“Australia drank the free-trade juice and decided that off-shoring was okay,” he is quoted as saying. “Well, that era is gone.”
But ensuring supplies can withstand shocks needn’t mean bringing production onshore. It might make it harder.
Stockpiling isn’t that useful
Firms usually talk about managing supply risk in terms of resilience or robustness.
For critical supplies, robustness is the most important, but it hard to achieve for entire categories such as “medical equipment”. There, stockpiling is of limited use.
But when it comes to stockpiling “medical equipment” we might put a lot of effort into stockpiling ventilators, for example, only to find that the next emergency requires something different, or a different type of ventilator.
And it’s hard to stockpile fresh food.
We are exposed at choke points
Face masks and food illustrate the risks.
Australia is one of the most food-secure nations on earth, exporting far more than it needs, but a 2012 department of agriculture report found that many of the inputs, including pesticides and packaging, especially long-life packaging, were made overseas.
We got a taste of that vunerability in March 2020. After drought-breaking rains across the country generated a spike in demand for these essential farm inputs, supply tightened due to coronavirus-related restrictions in China.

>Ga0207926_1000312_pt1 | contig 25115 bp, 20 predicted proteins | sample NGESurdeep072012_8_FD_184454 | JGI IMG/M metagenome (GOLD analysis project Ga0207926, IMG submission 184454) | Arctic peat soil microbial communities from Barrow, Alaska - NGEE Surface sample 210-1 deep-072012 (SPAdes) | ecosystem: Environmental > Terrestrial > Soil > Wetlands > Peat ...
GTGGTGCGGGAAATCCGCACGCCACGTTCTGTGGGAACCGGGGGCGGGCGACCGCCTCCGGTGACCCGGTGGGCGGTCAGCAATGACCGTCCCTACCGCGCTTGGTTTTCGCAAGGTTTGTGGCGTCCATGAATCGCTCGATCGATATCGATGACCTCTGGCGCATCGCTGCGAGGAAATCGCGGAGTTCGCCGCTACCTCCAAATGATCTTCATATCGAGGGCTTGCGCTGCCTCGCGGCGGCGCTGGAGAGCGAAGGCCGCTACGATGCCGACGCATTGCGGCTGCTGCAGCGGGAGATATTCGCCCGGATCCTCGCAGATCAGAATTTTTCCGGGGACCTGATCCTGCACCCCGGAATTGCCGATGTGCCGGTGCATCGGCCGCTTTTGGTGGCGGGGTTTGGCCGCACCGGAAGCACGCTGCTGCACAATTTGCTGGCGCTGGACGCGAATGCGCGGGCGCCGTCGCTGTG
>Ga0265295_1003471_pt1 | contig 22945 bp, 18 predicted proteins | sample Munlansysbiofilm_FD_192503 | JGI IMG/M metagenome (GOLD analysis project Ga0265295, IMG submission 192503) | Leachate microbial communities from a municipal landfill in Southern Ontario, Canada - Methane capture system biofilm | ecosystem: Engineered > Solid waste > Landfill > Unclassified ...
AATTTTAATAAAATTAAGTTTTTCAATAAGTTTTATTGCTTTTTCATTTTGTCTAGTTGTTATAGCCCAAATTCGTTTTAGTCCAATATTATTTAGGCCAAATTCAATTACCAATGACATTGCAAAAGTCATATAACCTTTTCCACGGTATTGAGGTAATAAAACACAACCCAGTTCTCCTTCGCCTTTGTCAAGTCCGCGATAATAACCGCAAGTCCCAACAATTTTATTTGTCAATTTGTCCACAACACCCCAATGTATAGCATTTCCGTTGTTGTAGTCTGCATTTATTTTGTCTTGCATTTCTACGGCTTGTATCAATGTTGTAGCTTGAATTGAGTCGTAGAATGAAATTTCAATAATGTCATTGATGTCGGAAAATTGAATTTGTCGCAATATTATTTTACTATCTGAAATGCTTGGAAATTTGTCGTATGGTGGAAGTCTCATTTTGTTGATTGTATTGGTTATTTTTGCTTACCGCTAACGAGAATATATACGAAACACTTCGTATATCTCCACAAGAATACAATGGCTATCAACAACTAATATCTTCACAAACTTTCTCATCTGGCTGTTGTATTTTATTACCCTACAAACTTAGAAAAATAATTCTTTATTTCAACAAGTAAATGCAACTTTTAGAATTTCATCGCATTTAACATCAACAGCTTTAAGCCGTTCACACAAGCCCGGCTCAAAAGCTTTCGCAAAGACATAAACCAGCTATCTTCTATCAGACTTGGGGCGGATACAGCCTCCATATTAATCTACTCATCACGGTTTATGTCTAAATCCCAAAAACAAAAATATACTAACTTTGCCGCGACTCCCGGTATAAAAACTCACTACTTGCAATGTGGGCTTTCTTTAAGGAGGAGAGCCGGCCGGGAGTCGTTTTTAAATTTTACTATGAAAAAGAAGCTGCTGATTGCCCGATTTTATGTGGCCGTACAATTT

Disasters can happen here too
The best way to achieve supply chain robustness is to build supply chains involving more than one supplier, located in more than one national territory.
While worth considering as part of the solution, re-shoring won’t achieve this.
If we do re-shore, it will make sense to continue to use at least one international supplier to ensure diversification. Self sufficiency isn’t the same as robustness.
Building robustness will require a federally-directed supply chain risk diversification strategy.
Self-sufficiency isn’t robustness
Given the extent of our trade with China, the best approach might be China-Plus-One. It could mean one stream of the supply of a good coming through China and another coming through, for example, Vietnam.
Re-shoring can play a role, but we are going to need a top-down assessment of the risks facing supplies of critical goods, and quite possibly the imposition of robustness requirements on firms distributing them.
Those firms can be offered a diversification tax credit.
A robustness strategy would be more likely to be pro-trade rather than anti-trade, but we won’t know until we do the work. It’d be best to start before the next crisis.
- ^ food (theconversation.com)
- ^ medical supplies (theconversation.com)
- ^ defence equipment (theconversation.com)
- ^ economic sovereignty (www.pm.gov.au)
- ^ re-shoring (www.afr.com)
- ^ Robustness (voxeu.org)
- ^ Resilience (voxeu.org)
- ^ oil (theconversation.com)
- ^ maple syrup (www.narcity.com)
- ^ concentrated (theconversation.com)
- ^ far more than it needs (theconversation.com)
- ^ 2012 department of agriculture report (www.tisn.gov.au)
- ^ Don't panic: Australia has truly excellent food security (theconversation.com)
- ^ supply tightened (www.afr.com)
- ^ publically warn (www.afr.com)
- ^ the region that supplies them (www.abc.net.au)
- ^ The US has bought most of the world's remdesivir. Here's what it means for the rest of us (theconversation.com)
- ^ China-Plus-One (content.iospress.com)
- ^ Japan (www.routledge.com)
Authors: Naoise McDonagh, Lecturer in Political Economy, University of Adelaide